Hospice nurses often develop close relationships with the families they care for because of the personal and intense nature of end-of-life care. Within these relationships, nurses are in a position to support the patient and caregiver by addressing questions and concerns (Strang, Henoch, Danielson, Browall, & Melin-Johansson, 2014). This can include practical issues, such as explaining the physical dying process and what to do after the patient dies, as well as addressing emotional issues (e.g., distress, uncertainty, anxiety) for patients and their caregivers (Adelbratt & Strang, 2000; Clayton, Reblin, Carlisle, & Ellington, 2014; Hebert et al., 2009; Strang et al., 2014). In addition to practical and emotional needs, many caregivers and patients have spiritual needs during end-of-life care. Facilitating spiritual care is considered a component of optimal end-of-life care (Lynch & Dahlin, 2007; National Consensus Project for Quality Palliative Care, 2013), but it is a topic that has been found to be difficult for nurses to address (Molzahn & Sheilds, 2008; Reblin, Otis-Green, Ellington, & Clayton, 2014).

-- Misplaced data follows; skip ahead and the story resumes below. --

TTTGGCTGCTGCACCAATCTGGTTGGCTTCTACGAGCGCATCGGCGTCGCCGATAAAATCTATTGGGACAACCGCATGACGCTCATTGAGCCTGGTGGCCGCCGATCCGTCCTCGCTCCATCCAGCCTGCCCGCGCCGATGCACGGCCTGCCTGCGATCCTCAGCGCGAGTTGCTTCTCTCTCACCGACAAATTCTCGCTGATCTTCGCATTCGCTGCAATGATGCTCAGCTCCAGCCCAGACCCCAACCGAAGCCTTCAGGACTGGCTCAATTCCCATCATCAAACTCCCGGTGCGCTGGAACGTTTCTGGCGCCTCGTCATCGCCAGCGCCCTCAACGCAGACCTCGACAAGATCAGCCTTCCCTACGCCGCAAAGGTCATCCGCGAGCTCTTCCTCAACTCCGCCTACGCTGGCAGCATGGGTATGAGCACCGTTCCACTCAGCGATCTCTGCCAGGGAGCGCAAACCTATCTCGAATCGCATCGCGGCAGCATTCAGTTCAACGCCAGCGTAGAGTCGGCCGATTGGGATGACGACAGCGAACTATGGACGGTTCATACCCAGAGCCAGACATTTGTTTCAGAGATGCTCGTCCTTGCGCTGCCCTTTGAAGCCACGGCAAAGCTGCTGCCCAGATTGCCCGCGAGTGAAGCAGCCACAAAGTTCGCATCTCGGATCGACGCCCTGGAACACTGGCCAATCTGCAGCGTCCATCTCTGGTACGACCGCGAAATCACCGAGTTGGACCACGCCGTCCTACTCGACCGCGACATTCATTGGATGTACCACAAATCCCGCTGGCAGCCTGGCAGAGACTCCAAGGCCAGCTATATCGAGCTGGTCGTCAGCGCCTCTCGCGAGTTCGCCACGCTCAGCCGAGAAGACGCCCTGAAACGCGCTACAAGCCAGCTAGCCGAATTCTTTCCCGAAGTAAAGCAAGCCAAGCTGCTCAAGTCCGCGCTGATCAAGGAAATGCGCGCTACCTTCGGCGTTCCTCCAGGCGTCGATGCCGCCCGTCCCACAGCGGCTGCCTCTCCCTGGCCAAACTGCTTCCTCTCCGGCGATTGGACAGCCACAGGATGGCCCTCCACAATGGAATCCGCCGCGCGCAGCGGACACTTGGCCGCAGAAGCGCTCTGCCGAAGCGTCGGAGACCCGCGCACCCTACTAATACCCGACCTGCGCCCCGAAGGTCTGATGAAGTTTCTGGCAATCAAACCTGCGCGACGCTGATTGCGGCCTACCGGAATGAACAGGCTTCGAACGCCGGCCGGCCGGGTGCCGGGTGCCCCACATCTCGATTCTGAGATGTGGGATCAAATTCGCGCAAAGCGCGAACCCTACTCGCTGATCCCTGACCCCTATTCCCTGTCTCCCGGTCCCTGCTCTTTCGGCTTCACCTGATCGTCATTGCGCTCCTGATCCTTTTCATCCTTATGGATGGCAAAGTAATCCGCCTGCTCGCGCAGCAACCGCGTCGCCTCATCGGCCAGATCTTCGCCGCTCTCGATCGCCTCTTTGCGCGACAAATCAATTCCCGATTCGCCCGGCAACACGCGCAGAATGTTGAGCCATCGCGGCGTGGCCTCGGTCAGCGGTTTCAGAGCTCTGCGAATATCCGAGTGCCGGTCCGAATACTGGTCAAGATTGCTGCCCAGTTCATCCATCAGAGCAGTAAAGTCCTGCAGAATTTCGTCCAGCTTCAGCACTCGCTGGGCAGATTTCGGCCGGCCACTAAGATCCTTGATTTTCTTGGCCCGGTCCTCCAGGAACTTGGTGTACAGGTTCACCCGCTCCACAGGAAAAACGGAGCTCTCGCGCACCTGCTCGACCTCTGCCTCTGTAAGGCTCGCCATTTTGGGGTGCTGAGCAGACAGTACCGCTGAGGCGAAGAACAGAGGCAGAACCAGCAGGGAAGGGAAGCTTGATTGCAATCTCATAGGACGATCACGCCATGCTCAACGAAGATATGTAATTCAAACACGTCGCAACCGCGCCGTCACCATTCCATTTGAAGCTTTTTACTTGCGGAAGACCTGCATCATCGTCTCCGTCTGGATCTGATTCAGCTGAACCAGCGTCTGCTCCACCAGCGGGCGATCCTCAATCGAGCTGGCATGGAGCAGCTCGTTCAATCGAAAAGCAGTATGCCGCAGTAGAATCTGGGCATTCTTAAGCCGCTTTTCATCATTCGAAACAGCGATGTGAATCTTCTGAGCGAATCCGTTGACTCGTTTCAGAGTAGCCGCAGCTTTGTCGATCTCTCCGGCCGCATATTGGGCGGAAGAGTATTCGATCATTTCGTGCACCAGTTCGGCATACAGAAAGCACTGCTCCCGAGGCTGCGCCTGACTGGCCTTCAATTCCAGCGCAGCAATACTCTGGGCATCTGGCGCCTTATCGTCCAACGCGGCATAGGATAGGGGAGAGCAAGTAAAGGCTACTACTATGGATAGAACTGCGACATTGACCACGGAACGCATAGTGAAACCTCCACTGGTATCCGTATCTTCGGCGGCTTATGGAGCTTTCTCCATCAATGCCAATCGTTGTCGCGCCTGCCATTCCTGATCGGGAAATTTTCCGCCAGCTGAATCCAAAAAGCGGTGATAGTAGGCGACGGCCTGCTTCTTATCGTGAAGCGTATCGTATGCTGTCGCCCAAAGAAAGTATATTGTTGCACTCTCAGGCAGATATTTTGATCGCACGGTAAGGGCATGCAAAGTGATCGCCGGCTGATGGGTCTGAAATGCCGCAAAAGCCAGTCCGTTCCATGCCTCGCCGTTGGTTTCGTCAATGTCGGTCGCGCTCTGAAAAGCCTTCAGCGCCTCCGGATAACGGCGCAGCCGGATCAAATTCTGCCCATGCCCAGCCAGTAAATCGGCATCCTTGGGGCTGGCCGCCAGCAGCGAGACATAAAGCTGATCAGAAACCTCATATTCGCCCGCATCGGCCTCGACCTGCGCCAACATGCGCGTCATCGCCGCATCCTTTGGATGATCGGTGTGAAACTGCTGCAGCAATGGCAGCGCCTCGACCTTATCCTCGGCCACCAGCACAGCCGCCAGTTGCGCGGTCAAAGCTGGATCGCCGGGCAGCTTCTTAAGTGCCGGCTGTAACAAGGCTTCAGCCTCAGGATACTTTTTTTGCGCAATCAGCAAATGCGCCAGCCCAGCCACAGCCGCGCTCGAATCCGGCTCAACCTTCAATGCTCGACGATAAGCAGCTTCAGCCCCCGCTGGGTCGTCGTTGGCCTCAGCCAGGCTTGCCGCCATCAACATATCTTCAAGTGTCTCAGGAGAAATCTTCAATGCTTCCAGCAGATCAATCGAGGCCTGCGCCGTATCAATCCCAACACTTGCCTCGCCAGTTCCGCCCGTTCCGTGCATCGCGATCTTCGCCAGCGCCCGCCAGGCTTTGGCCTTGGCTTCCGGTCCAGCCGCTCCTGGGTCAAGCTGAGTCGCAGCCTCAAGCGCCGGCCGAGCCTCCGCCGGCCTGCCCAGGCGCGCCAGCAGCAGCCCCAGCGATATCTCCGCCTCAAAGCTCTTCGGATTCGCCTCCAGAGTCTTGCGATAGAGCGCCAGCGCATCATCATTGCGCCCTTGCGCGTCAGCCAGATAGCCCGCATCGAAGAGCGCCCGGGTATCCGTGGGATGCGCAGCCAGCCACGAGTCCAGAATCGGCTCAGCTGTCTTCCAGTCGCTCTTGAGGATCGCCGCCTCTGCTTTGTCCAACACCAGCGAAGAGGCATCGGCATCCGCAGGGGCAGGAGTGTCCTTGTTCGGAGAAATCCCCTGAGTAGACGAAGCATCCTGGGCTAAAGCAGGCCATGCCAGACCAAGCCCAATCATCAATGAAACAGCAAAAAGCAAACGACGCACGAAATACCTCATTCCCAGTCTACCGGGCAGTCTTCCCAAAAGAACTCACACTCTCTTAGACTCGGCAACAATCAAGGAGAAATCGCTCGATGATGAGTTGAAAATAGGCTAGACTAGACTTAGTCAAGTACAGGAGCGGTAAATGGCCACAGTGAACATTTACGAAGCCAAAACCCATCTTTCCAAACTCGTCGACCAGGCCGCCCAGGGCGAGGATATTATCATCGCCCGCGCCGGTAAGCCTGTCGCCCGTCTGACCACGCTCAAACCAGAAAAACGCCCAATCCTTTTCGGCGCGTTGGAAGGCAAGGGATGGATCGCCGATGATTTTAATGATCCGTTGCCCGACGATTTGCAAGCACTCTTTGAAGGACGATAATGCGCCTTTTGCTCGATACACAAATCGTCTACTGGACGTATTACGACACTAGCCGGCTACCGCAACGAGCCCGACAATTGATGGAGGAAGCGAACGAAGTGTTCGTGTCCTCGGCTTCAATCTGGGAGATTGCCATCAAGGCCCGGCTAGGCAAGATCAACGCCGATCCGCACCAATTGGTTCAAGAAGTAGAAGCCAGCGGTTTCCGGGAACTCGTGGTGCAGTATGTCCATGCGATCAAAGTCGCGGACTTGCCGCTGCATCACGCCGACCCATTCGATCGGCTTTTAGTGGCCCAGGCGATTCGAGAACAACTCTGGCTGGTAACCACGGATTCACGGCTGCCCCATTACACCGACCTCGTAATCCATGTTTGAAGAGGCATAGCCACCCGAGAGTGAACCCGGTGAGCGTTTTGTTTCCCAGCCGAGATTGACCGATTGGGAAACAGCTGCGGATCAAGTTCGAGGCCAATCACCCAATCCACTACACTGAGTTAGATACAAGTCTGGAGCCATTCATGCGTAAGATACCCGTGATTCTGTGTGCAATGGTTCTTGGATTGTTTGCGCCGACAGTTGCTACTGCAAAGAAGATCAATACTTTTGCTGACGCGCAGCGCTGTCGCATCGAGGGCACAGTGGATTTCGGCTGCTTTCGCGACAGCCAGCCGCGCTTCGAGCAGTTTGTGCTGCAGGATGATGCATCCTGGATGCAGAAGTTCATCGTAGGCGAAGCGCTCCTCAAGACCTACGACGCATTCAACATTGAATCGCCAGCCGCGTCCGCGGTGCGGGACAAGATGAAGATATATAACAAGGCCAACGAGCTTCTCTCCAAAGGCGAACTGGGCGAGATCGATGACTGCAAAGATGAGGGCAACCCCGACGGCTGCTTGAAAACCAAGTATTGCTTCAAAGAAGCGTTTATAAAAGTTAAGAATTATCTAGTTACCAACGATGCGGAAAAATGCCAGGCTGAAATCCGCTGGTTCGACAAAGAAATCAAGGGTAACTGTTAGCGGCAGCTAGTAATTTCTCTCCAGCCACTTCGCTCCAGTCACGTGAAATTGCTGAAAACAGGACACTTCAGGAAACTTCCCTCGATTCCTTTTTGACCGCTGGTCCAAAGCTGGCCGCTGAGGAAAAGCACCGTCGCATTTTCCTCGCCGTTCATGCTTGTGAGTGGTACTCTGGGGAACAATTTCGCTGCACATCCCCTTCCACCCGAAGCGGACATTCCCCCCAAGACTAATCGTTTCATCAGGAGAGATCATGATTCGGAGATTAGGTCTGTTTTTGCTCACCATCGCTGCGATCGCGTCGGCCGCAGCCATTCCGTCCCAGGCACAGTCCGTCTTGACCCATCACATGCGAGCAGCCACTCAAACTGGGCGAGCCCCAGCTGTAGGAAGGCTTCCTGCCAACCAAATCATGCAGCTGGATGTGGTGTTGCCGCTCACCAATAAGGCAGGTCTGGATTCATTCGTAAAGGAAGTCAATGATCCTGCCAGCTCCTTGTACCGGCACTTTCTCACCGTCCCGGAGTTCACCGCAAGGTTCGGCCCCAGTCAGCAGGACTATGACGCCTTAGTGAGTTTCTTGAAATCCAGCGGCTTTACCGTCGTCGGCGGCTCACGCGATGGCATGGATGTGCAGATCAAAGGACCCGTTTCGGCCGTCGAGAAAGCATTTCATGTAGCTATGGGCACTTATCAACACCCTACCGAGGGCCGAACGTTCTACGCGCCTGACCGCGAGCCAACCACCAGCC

Conversations on the actual day of patient death can be particularly challenging and are known to be extremely important to caregivers and families, but they are not frequently studied, likely because of the difficulty in systematically capturing these events (Williams et al., 2012). Effective end-of-life communication using a relationship-based care approach that encompasses biopsychosocial support, particularly during the last week of the patient’s life, has been associated with better caregiver bereavement outcomes and quality of life (Hebert et al., 2009; Wright et al., 2008). When a patient is actively dying, most supportive nursing communication is directed at his or her caregiver because most patients are unable to fully respond (Morita, Tei, & Inoue, 2003). Home hospice nurses engage in supportive discussions with caregivers on the day of patient death to facilitate caregiver support and meet caregiver needs. In this observational study, the authors present a highly unique investigation of hospice nurse–caregiver communication occurring on the day of patient death.